In the 1920s and 30s, Arizona was a popular winter retreat for the rich and famous, commissioning architects to build custom homes. Evans catered to this affluential cliental desiring their own place in the Arizona Sun. Commissioned from noted residents such as John C. Lincoln, Donald Kellogg (Casa Blanca Inn), and Rose Eisendrath, the widow of a Chicago glove producer, amongst handfuls of other wealthy benefactors.
This period in Evan’s architectural life lasted for more than a decade and took him all over the Valley. At a midway point in his popularity in 1929, he was commissioned to build a home (in the Camelback Corridor) for Horace Newhall. Like his other designs, including the Eisendrath House and adjacent Jokake Inn, the new home hosted commanding views. On its elevated parcel to the north, the curvature of Camelback Mountain was on full display. If the views are still awing in present day, then it’s difficult to perceive the undiluted spectacle people would have seen in the 1930s.
Throughout its existence, the hacienda sat adjacent to another Evans design, the famous Jokake Inn, which he initially created as a residence for his family. When we listed the abode in 2015, the home was a survivor in every sense of the word. Although it changed ownership several times, stewardship remained in the family, with the grandparents of the original owner maintaining possession. Miraculously, almost a century of owners shared the same vision of keeping the architect’s vision intact: 80 years later many of the original design elements remained, from the original redwood millwork, stained concrete flooring, hearth fireplace, roof deck, and even the original hardware.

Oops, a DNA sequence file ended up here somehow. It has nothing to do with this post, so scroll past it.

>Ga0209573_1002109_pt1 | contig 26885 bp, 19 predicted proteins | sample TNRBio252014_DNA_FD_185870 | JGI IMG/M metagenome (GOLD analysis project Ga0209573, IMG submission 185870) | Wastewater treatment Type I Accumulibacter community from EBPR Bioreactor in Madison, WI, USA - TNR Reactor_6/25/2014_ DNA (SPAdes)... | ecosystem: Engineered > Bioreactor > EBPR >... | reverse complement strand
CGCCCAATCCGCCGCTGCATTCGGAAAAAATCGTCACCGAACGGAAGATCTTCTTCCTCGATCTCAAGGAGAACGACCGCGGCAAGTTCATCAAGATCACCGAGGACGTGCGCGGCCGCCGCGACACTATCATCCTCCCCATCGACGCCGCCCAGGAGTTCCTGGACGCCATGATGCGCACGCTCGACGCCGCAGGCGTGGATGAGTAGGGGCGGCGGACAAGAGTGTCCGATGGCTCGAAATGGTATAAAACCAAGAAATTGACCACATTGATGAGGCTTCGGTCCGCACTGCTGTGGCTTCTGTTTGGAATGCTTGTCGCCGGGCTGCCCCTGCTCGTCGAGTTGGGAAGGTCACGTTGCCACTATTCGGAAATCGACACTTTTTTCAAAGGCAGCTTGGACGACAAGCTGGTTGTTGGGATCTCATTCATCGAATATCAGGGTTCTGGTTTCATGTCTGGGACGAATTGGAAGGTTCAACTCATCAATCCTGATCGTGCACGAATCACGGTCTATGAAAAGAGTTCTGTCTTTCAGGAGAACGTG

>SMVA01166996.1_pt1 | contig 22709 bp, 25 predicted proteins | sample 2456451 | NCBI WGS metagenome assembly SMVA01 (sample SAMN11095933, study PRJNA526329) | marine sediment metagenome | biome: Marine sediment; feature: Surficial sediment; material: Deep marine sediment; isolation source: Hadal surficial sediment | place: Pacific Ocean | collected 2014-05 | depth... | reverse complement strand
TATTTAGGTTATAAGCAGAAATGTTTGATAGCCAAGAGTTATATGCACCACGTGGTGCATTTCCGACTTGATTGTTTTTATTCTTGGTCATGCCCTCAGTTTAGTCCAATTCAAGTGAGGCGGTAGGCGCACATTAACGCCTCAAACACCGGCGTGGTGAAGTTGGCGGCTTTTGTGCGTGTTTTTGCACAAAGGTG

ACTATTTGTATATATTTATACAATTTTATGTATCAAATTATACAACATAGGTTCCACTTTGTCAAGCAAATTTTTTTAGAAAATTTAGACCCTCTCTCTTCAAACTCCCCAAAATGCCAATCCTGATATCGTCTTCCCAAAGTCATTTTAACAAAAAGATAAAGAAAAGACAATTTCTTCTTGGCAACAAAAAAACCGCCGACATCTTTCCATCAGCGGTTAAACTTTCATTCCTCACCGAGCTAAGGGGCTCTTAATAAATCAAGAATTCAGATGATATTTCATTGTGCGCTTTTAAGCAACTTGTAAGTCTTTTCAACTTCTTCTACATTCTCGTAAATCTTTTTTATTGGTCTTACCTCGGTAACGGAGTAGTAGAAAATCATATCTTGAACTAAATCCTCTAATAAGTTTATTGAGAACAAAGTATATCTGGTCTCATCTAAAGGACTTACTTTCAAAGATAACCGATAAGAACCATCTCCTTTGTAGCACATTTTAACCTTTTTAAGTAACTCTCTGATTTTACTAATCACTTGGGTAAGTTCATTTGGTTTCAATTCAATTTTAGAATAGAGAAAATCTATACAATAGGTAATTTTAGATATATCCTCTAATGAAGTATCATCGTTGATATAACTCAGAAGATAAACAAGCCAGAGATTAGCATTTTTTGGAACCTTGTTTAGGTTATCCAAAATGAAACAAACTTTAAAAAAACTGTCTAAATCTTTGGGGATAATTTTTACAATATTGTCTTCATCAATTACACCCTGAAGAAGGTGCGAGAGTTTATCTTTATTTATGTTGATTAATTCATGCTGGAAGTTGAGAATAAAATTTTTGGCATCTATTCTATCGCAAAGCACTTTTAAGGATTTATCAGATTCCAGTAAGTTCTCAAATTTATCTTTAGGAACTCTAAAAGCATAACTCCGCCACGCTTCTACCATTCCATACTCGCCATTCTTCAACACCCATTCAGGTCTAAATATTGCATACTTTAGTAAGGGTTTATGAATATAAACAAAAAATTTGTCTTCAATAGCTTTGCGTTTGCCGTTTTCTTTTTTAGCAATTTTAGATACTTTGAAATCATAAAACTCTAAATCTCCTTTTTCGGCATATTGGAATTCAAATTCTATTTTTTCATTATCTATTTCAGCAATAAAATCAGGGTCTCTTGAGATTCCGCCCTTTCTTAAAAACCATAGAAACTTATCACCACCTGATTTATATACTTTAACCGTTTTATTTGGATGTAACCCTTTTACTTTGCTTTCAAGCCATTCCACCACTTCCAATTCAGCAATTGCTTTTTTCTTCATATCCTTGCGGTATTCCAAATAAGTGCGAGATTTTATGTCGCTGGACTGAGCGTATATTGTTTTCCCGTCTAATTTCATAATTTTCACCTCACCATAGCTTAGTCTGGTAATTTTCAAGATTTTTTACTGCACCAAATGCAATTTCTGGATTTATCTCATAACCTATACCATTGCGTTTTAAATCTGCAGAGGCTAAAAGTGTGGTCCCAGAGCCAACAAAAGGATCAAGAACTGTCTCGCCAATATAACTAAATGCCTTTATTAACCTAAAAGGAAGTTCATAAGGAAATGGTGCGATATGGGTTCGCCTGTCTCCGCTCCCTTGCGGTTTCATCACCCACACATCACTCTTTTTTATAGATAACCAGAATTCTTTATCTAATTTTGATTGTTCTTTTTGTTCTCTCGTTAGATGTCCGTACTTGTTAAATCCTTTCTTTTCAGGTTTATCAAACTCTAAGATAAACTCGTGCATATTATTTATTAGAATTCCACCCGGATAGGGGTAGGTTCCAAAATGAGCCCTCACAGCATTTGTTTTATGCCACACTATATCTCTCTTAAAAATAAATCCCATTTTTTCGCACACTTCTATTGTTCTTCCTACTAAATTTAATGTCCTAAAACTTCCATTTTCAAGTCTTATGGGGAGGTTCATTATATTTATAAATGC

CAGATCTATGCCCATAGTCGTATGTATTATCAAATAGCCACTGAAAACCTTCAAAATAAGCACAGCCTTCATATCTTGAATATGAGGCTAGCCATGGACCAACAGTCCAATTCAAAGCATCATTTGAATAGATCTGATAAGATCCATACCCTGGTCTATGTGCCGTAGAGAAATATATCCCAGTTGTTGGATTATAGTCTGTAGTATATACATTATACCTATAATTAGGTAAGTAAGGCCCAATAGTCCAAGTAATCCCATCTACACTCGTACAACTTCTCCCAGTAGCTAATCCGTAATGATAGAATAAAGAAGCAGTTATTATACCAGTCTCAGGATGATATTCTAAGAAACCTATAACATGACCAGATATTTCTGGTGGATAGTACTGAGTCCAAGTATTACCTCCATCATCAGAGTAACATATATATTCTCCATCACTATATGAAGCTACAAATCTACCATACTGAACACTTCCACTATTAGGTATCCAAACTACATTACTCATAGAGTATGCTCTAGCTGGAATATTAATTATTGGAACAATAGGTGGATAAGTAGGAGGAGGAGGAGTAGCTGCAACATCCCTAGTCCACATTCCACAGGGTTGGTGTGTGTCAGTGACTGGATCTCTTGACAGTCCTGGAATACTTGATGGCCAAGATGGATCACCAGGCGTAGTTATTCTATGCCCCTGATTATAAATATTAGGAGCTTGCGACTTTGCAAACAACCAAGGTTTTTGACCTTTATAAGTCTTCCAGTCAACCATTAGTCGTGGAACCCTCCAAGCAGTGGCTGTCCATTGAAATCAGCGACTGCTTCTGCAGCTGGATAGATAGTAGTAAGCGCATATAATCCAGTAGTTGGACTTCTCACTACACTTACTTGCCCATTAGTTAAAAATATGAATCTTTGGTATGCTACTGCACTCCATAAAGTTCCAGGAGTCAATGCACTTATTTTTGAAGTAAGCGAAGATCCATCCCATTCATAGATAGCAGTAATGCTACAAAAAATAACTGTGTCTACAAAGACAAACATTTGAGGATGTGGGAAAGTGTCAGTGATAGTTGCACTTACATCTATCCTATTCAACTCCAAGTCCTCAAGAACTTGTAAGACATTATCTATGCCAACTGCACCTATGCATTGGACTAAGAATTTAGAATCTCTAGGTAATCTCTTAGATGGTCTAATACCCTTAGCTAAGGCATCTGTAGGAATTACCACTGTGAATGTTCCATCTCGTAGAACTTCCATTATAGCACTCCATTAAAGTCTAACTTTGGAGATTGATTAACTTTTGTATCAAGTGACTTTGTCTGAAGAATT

Long time azarchitecture/Jarson & Jarson agent and co-lister, Tracey Zemer, commented, “When I showed the home, buyers always spoke of the spirit of happiness they felt as they walked through. I loved watching their faces when they walked in as it went from awe to joy.”
But, now it’s gone. Like far too many original homes along this corridor, many of them built in the original local adobe brick, this home and many like it are falling to demolition to make way for current building trends without regard to the history.
Serving as a real estate firm that specializes in the sale of Architecturally Unique Homes™ reality comes with the sad truth that occasionally a few buildings slip away, despite your best efforts.
We’re happy that we were able to document this gem before it met the wrecking ball. We would have been happier still if this gem continued to shine in the Valley but time marches on. All the more reason to celebrate them while they are still here to be enjoyed.